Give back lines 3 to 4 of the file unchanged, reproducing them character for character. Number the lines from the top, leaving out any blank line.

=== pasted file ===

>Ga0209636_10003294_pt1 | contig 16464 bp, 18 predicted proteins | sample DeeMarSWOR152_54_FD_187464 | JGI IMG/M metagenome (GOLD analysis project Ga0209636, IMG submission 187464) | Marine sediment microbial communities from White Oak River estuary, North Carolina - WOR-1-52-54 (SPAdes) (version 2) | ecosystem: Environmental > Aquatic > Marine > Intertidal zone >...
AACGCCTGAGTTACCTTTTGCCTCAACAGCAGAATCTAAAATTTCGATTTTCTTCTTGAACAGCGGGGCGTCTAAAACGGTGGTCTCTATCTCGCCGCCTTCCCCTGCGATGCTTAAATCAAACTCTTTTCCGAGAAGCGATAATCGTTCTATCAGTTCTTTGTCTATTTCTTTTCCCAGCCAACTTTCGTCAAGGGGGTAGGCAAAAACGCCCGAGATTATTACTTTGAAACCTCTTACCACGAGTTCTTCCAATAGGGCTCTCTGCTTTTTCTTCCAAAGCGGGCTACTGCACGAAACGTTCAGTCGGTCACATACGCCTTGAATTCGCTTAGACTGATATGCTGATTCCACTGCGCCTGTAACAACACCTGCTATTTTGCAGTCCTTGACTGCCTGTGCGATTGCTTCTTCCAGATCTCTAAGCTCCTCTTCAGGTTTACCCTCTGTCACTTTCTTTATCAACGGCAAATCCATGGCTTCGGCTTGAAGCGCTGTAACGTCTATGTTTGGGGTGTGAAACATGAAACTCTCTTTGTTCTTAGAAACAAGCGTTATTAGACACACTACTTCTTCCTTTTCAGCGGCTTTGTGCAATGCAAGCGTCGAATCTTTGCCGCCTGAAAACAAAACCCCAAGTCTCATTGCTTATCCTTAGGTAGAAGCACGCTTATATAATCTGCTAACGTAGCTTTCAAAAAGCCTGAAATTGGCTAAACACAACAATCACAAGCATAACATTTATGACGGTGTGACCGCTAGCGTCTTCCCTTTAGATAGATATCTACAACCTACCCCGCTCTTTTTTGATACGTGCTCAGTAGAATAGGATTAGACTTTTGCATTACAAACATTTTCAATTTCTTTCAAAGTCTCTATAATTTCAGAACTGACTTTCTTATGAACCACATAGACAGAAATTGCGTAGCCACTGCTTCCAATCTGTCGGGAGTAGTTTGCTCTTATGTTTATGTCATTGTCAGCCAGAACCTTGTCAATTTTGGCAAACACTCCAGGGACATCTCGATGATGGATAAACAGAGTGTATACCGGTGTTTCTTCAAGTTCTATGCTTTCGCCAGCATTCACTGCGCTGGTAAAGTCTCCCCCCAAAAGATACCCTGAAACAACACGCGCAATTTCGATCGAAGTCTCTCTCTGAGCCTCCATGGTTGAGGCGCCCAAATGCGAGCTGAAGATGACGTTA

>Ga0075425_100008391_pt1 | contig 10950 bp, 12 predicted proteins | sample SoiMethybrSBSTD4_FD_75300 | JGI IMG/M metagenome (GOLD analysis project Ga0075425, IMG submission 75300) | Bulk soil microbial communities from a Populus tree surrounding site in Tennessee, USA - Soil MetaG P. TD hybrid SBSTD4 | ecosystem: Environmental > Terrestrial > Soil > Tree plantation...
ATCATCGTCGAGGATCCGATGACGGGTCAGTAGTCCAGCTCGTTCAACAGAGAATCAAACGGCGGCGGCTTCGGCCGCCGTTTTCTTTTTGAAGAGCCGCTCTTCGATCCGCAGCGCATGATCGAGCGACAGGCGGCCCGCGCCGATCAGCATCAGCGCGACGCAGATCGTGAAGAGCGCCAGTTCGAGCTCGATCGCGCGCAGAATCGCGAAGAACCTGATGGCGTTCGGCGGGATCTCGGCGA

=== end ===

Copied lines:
>Ga0075425_100008391_pt1 | contig 10950 bp, 12 predicted proteins | sample SoiMethybrSBSTD4_FD_75300 | JGI IMG/M metagenome (GOLD analysis project Ga0075425, IMG submission 75300) | Bulk soil microbial communities from a Populus tree surrounding site in Tennessee, USA - Soil MetaG P. TD hybrid SBSTD4 | ecosystem: Environmental > Terrestrial > Soil > Tree plantation...
ATCATCGTCGAGGATCCGATGACGGGTCAGTAGTCCAGCTCGTTCAACAGAGAATCAAACGGCGGCGGCTTCGGCCGCCGTTTTCTTTTTGAAGAGCCGCTCTTCGATCCGCAGCGCATGATCGAGCGACAGGCGGCCCGCGCCGATCAGCATCAGCGCGACGCAGATCGTGAAGAGCGCCAGTTCGAGCTCGATCGCGCGCAGAATCGCGAAGAACCTGATGGCGTTCGGCGGGATCTCGGCGA